Donald Trump’s election to the presidency defied precedent – he will be our first president with utterly no government experience. And Trump’s election shredded American standards for presidential behavior – he expressed his positions, and more importantly his oppositions, in terms more vulgar than used in public by any previous presidential candidate.
Perhaps fittingly for a candidate with a deep disregard for fact-based argument, Trump’s election also defied the science of data-driven public opinion analysis. All of the reputable houses gave heavy odds to Hillary Clinton. The founding father of the science, Nate Silver and his FiveThirtyEight.com, gave Clinton better than two-to-one odds, and most of the others, like the Princeton Election Consortium, Upshot, and PredictWise, gave even better odds. Even the on-line betting markets heavily favored Clinton over Trump. With all of their sophisticated data mining and computer modeling, every single one of them missed the call – and none of them was even close.
But despite the shock of it, Trump’s election victory is a relatively ambiguous one. As of this writing, Trump is trailing Clinton in the popular vote. If roughly two out of three votes for Libertarian candidate Gary Johnson came from Clinton, then Johnson’s candidacy cost her Michigan, Pennsylvania, Wisconsin, and the presidency.
Trump’s election did not bring Republicans any gains in Congress. Republicans definitely lost one Senate seat, in Illinois, and may have lost a second, in New Hampshire. (Technically, Louisiana’s Senate seat remains undecided. A runoff election will decide between the top two finishers in yesterday’s vote, one Democrat and one Republican.) Republicans lost at least five seats in the House of Representatives, with two California districts still too close to call.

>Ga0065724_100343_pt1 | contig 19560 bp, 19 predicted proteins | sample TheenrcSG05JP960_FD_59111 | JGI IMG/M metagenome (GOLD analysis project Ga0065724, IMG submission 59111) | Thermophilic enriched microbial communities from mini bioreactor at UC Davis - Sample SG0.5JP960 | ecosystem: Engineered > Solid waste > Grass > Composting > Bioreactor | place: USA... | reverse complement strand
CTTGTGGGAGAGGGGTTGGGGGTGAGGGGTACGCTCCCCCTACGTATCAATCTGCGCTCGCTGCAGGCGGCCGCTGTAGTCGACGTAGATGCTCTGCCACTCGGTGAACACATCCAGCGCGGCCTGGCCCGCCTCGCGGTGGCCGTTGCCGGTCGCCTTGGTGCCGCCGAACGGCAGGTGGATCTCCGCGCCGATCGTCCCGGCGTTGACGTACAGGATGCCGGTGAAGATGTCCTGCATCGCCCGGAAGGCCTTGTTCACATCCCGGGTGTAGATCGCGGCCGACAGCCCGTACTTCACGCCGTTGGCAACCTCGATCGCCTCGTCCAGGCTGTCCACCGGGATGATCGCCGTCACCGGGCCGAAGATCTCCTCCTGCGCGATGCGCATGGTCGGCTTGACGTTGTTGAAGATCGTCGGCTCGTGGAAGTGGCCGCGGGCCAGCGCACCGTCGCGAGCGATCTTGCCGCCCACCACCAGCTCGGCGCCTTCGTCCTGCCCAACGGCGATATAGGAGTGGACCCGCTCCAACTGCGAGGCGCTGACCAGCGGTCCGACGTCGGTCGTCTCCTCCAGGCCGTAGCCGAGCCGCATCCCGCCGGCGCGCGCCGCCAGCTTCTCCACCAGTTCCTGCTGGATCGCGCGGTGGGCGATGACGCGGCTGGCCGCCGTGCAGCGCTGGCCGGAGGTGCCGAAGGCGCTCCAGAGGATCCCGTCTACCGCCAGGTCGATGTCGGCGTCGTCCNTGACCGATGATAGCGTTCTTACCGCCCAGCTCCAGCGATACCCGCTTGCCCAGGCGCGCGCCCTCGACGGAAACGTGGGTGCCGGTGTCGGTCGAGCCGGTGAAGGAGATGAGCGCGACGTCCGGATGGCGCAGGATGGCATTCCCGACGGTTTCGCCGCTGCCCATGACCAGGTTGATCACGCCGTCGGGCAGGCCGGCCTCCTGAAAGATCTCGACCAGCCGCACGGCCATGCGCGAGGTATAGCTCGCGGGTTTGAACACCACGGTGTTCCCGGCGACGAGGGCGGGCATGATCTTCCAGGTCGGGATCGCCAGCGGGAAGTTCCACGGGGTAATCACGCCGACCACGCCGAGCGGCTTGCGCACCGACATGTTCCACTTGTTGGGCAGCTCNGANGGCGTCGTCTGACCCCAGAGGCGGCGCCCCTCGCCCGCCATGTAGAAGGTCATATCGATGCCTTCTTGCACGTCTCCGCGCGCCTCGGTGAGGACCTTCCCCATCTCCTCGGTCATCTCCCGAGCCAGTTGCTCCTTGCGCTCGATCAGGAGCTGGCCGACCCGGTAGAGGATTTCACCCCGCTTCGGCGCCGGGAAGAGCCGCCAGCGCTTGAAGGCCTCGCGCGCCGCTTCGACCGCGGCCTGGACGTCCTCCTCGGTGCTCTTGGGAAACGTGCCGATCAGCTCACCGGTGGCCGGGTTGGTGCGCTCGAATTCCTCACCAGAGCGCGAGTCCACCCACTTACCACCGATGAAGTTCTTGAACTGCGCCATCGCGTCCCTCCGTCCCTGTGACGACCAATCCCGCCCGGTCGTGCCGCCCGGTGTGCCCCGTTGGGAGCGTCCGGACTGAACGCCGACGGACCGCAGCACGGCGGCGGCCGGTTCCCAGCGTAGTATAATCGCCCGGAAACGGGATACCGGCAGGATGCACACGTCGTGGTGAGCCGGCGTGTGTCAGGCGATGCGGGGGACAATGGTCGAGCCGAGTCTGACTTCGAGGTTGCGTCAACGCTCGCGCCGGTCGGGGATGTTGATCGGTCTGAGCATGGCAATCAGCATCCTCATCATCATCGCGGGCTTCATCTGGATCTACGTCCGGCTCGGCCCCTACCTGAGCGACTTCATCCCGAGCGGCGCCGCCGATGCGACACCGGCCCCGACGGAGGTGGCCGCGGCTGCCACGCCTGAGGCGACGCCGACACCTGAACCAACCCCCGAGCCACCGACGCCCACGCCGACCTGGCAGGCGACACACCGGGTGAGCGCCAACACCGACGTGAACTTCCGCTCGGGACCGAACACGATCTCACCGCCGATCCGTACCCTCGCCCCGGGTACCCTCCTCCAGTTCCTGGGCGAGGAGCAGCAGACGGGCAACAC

Thus Trump is only the fourth incoming president to lose seats in both houses of Congress since popular election of Senators was mandated by the Seventeenth Amendment. In this respect, Trump fared about as badly as George W. Bush – the only other modern candidate who won the election while losing the popular vote. In the 2000 election, Republicans won the White House but lost four Senate and two House seats.
It’s too early to say much about state elections, although Republicans picked up governorships in Missouri, New Hampshire and Vermont, while Democrat Roy Cooper holds a small lead over incumbent Republican Pat McCrory in North Carolina. Democrats picked up some state houses, like the House in New Mexico and both chambers of the Nevada legislature. Republicans also picked up some state legislative houses, including the Kentucky House and the Iowa Senate. Maddeningly, Democrats made no headway in the New York Senate, where the small Independent Democratic Caucus has aligned with the Republican minority.
In normal times, this kind of deep ambiguity would persuade a newly elected president to govern cautiously, from the center. John Kennedy is a good example – his popular vote victory was narrow, and his party lost one Senate seat and 21 House seats in the election (although Democrats still commanded large majorities in both houses). Kennedy did not govern as if he had won in a landslide, as Lyndon Johnson did after him.
Ronald Reagan, on the other hand, won by a ten percent popular margin, with a ten-to-one electoral vote ratio, and his party added 12 Senators and 34 Representatives. Reagan, unlike Kennedy, governed as if he had won in a landslide – because he had.
But nothing we have seen of Candidate Trump suggests an ability to govern cautiously, or any interest in trying. Cautious government for Trump might mean sticking for his first two years largely to his proposals for corporate tax reform, deregulation, and infrastructure investment, and only marginally changing existing foreign policy, especially regarding Russia, China and the Middle East. Riskier government might include pursuit of Trump’s proposals to gut Obamacare, end legal immigration for Muslims, create a roving deportation force to deport millions of illegal immigrants, pull out of the Paris agreement on climate change, revoke the nuclear deal with Iran, bluster against our allies about paying for NATO and paying for border walls, and continued investigation or even prosecution of Hillary Clinton.
In the next couple of weeks, we will begin to get clues about Trump’s choice. If he cabinet selections include the likes of Rudy Giuliani, Chris Christie and Newt Gingrich, we’re in for a very bumpy ride.